DKW 1924 auxiliary engine unit with contemporary bicycle 118cc two stroke single frame # 162593 engine # 50733
The motorcycle history of DKW, in 1929 the largest motorcycle manufacturer in the world, starts with a 118cc clip on cycle motor in 1919.
This cycle motor can be mounted over the rear wheel of any normal bicycle and drives the rear wheel with a V-belt.
The pulley in the rear wheel is smaller than those of its contemporary competitors, because the engine pulley is not fitted to the crankshaft, but is driven via a 1:3 gear ratio. A floatless carburettor is used.
DKW has used different brands of carburettors over the years such as Tuto, Variat and Adria.
The contact breaker points are located outside the flywheel, under a cover on the back of the engine.
The contact breaker points are controlled via a push rod and camshaft with three cams.
Bore and stroke are 60x50mm and the engine weighs 14kg.
Due to the shape of the tank, with embossed logo, this engine unit is nicknamed “Bettflasche” which translates as “hot water bottle”.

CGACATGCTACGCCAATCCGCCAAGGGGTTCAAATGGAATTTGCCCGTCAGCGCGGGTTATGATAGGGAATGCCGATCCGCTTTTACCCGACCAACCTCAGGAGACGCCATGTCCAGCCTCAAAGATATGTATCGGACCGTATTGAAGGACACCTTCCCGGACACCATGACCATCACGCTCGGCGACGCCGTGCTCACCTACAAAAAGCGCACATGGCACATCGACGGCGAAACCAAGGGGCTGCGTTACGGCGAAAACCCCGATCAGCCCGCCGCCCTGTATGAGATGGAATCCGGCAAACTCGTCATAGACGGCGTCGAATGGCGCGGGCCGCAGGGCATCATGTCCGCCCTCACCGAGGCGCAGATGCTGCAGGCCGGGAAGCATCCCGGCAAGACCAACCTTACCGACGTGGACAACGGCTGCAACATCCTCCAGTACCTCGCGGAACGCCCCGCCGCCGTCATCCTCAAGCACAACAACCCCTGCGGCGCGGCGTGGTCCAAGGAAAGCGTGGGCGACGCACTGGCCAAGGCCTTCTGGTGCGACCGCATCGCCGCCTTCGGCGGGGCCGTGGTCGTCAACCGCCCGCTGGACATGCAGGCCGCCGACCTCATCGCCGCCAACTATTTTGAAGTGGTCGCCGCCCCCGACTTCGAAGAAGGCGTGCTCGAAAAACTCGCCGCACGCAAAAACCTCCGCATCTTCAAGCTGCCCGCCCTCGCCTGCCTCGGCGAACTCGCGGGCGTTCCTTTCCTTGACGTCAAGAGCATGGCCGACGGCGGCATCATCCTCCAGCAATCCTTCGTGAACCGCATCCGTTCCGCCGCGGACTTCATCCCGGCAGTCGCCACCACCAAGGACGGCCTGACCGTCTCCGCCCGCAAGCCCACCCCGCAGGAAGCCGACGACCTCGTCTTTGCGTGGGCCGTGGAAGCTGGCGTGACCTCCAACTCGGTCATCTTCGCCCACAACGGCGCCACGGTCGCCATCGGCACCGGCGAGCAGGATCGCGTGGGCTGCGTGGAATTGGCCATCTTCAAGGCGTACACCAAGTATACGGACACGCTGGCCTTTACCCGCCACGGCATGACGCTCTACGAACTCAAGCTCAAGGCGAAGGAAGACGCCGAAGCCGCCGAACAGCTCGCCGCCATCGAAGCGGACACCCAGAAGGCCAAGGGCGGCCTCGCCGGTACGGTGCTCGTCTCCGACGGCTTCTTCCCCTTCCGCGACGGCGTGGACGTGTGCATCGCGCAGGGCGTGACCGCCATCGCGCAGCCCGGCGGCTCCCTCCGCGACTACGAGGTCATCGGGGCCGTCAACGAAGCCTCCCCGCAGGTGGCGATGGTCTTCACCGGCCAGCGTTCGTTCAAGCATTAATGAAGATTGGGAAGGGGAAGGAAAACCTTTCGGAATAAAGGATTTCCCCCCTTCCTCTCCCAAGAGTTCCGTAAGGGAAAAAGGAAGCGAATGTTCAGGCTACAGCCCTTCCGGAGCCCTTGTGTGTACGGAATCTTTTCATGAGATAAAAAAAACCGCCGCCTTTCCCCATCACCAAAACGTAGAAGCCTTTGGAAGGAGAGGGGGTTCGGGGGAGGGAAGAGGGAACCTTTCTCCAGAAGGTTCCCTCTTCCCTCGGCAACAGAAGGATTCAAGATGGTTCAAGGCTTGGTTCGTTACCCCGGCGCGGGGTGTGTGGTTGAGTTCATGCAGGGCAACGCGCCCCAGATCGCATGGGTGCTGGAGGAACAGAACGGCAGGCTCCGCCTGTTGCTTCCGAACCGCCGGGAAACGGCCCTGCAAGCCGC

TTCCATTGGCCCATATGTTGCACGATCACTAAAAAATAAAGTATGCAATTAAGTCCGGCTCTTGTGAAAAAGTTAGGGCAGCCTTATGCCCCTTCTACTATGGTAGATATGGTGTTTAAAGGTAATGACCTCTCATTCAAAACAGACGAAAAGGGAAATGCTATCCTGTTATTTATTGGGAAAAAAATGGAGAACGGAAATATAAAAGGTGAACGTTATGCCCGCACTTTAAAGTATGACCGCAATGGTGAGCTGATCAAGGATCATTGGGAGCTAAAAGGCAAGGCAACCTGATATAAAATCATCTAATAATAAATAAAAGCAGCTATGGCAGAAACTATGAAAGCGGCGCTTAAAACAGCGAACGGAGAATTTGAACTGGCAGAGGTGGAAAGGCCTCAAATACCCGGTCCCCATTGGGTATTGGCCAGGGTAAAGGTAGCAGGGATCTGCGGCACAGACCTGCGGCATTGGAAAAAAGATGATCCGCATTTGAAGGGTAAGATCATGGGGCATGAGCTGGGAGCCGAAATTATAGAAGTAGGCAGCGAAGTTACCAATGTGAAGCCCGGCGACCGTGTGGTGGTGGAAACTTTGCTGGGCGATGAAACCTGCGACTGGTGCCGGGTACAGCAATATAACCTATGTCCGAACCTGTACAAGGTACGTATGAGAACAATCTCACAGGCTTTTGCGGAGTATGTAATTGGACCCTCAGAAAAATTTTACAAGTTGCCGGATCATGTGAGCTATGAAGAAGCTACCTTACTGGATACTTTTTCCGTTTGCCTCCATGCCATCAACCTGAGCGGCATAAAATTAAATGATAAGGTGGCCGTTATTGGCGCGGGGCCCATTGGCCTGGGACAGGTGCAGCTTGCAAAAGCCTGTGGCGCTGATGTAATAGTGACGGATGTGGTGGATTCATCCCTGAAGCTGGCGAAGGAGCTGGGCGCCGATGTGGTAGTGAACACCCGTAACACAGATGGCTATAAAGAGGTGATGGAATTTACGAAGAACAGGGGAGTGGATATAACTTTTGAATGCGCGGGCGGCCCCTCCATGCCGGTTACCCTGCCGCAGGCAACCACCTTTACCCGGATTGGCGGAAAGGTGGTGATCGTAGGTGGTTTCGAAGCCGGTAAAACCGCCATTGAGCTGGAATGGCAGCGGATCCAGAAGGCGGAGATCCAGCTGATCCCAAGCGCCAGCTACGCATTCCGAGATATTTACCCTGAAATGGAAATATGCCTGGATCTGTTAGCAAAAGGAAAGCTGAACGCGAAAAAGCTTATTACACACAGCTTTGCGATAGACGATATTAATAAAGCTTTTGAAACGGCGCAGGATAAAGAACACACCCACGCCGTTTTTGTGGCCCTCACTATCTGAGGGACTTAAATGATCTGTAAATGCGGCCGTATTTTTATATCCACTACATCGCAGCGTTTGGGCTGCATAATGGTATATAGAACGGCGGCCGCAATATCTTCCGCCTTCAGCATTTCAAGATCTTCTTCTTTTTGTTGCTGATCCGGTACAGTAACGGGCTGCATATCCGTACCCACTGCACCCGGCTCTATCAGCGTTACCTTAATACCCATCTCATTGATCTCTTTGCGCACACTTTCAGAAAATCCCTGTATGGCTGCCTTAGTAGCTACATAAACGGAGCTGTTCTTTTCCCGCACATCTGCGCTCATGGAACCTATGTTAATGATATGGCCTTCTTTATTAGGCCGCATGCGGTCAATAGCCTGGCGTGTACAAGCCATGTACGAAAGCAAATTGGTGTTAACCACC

DKW claims a top speed of 40 km/h and the ability to climb a gradient of 10% without pedal assistance and advertises with the phrase: “DKW, das kleine Wunder, fährt bergauf wie andere runter”, which can be translated as “DKW, the little wonder, runs as fast uphill as others run downhill”.
The DKW cycle motor is an instant success.
On June 17, 1922 the 20,000th rolls off the production line at the Zschopauer Motorenwerke and on February 15, 1924, the 50,000th.
This example appeared a few years ago in France, where they were imported by the SIC company, as a separate engine with Longuemare carburettor.
Subsequently, a suitable contemporary bicycle was found and the little engine was fitted and made running.
The non-original Longuemare carburettor has recently been replaced by an original floatless Adria No. 55.
The sturdy bicycle is in good original condition.
This “hot water bottle” DKW runs fine and has a very appealing patina we think.